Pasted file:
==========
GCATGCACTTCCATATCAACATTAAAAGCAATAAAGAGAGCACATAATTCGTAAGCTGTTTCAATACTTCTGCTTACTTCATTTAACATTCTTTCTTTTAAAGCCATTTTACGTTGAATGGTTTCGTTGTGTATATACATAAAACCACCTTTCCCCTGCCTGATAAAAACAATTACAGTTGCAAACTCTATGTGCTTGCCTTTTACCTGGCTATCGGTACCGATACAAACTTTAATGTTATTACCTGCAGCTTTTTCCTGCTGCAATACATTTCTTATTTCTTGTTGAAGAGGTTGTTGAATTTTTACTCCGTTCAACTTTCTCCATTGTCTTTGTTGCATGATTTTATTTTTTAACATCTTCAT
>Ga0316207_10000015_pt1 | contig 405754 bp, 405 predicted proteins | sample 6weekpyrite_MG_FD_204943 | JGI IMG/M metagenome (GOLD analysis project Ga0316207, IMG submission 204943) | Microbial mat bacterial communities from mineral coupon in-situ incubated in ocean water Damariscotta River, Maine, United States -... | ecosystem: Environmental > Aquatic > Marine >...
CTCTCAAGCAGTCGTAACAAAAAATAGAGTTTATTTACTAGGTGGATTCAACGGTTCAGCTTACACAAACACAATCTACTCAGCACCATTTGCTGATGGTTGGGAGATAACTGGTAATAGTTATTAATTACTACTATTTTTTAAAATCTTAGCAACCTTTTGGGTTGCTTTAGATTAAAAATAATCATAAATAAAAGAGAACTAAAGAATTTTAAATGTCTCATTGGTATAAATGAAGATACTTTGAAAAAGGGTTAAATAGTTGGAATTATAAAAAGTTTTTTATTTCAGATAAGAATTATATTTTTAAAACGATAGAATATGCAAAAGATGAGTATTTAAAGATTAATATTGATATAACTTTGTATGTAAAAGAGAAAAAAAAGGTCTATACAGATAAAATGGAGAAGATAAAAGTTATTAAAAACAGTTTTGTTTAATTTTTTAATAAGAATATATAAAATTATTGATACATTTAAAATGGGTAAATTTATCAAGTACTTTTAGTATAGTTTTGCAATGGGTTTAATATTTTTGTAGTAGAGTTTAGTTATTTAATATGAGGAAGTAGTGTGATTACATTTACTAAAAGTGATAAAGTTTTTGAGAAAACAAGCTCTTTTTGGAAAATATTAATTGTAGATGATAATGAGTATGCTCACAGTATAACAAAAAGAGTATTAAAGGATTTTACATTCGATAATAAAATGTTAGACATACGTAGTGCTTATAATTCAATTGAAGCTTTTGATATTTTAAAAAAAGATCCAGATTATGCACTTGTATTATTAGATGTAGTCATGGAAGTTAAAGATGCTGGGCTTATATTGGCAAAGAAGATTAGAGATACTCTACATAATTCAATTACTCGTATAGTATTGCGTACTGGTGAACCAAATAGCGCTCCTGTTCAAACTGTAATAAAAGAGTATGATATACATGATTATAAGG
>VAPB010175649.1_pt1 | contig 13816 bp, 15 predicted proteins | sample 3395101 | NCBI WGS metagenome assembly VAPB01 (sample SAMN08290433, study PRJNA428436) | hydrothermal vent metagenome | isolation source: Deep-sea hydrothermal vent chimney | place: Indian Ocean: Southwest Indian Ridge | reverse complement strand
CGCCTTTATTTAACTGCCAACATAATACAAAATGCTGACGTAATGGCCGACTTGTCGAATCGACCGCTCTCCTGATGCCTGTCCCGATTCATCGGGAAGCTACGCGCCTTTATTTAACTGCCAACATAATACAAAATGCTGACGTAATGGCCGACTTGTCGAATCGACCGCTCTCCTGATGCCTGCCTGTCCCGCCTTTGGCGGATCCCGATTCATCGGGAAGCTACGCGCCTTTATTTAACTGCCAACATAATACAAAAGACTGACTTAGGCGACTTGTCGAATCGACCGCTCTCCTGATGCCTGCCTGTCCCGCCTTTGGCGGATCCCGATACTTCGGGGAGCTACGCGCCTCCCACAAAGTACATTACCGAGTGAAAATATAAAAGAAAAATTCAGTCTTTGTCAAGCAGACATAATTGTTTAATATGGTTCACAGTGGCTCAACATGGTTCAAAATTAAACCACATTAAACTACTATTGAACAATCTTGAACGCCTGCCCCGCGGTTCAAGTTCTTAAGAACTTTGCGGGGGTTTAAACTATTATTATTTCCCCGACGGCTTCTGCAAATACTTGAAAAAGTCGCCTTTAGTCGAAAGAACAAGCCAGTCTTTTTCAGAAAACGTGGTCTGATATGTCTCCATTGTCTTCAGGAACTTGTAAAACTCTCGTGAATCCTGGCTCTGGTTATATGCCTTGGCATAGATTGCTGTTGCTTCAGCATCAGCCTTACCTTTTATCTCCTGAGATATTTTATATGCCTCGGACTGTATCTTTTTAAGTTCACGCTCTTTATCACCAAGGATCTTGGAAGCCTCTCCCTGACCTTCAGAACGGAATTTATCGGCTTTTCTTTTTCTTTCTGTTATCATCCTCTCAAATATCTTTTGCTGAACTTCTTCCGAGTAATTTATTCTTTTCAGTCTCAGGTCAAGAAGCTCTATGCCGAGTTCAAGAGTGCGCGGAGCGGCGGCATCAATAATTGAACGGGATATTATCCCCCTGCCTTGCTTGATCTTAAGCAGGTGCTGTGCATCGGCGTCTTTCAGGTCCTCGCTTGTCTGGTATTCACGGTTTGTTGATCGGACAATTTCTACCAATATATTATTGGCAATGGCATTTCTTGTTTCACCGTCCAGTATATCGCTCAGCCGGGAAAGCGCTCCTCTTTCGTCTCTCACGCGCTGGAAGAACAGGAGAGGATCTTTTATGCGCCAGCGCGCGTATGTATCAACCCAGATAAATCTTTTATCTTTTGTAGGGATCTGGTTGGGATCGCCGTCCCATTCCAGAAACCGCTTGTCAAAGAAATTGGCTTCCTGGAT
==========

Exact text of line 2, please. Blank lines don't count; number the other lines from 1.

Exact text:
>Ga0316207_10000015_pt1 | contig 405754 bp, 405 predicted proteins | sample 6weekpyrite_MG_FD_204943 | JGI IMG/M metagenome (GOLD analysis project Ga0316207, IMG submission 204943) | Microbial mat bacterial communities from mineral coupon in-situ incubated in ocean water Damariscotta River, Maine, United States -... | ecosystem: Environmental > Aquatic > Marine >...